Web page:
6 mai 2020 | International, Aérospatial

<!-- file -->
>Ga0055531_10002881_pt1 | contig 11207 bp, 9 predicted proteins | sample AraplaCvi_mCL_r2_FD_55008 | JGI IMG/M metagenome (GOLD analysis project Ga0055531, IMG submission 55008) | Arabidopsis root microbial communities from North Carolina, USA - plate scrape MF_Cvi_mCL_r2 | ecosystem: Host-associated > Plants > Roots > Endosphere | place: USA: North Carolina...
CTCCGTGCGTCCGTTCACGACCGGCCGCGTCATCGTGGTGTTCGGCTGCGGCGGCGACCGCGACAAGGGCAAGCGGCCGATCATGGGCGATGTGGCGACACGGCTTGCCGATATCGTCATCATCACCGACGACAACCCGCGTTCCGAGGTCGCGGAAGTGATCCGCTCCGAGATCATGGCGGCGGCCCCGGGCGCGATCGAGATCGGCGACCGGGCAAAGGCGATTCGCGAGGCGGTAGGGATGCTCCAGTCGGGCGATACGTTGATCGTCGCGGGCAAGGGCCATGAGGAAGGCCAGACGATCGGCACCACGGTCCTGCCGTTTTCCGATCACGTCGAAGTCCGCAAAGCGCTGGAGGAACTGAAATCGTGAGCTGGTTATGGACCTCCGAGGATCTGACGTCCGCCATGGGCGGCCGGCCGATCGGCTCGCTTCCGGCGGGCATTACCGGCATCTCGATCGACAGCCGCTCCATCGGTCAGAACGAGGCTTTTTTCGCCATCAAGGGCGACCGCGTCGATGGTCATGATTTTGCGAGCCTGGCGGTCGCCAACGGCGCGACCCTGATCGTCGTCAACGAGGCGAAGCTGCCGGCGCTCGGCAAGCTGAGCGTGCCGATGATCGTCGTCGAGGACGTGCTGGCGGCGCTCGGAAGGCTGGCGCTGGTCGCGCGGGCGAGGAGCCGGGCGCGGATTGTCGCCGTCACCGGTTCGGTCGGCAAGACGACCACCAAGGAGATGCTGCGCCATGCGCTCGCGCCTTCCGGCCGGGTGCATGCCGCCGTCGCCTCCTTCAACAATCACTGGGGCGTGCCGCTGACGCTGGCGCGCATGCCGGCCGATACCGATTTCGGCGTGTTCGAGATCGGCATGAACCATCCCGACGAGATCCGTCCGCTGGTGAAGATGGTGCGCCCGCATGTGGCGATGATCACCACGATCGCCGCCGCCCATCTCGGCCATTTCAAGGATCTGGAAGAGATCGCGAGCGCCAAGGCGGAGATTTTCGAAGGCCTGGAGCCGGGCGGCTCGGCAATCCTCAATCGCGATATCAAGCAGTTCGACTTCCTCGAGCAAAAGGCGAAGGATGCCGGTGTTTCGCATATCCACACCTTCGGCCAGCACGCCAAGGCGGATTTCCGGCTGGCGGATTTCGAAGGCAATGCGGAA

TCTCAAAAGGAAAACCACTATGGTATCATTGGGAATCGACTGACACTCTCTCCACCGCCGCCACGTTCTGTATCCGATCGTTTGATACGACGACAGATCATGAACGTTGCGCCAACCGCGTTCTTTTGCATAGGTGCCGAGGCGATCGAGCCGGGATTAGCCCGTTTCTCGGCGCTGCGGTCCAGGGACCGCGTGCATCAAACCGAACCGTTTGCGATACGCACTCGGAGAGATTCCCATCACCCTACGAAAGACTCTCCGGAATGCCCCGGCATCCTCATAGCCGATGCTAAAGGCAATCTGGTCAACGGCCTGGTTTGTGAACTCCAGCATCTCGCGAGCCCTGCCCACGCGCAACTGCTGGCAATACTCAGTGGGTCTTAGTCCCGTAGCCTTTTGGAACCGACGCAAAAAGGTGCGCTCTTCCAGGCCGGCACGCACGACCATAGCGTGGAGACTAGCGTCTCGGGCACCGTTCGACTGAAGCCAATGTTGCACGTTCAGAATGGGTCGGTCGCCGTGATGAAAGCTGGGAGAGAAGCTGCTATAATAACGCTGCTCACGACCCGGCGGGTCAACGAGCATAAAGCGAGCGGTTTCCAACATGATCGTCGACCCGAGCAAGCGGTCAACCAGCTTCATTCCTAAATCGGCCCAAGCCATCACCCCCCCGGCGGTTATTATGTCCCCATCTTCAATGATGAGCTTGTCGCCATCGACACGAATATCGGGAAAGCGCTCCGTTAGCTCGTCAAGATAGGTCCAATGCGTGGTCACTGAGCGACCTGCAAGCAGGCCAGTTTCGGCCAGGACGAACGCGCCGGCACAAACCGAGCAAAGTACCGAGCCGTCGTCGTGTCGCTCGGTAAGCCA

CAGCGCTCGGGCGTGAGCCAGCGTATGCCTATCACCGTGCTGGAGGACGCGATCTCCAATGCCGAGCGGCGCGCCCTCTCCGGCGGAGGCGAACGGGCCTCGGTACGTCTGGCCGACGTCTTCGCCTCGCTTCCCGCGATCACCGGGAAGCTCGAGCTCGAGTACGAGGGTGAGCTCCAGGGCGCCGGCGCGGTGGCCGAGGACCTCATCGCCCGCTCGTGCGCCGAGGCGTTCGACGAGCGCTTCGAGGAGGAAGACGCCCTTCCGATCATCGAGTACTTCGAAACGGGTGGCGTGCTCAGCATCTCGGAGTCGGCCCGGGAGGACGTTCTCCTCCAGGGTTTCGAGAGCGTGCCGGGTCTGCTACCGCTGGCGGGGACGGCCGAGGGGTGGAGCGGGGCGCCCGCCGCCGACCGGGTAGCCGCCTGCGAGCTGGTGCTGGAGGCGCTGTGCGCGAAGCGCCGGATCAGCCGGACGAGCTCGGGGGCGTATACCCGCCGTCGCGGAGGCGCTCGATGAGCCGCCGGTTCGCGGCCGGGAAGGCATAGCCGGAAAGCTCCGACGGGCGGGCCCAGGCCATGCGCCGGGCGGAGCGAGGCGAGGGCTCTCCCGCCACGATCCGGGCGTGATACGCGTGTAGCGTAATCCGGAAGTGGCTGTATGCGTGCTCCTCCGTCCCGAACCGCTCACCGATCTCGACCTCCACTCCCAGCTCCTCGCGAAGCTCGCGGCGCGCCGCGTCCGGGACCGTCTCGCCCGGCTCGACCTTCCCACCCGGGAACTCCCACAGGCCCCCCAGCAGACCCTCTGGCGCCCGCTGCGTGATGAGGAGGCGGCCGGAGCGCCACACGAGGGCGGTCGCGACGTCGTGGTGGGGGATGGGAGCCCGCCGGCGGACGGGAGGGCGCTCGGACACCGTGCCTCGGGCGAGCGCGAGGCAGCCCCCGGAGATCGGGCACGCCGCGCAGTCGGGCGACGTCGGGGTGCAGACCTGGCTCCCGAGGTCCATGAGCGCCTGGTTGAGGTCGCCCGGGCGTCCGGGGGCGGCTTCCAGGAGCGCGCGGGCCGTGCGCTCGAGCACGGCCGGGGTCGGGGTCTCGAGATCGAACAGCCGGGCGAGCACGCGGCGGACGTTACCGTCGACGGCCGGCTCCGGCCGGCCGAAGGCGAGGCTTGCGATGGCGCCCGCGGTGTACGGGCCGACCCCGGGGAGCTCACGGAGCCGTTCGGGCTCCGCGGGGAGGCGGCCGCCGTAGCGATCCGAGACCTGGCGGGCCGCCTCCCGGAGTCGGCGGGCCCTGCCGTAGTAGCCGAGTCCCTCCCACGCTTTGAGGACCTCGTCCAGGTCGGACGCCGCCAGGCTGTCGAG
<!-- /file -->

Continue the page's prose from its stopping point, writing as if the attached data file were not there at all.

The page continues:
Here’s what the Space Development Agency wants from its first 10 satellites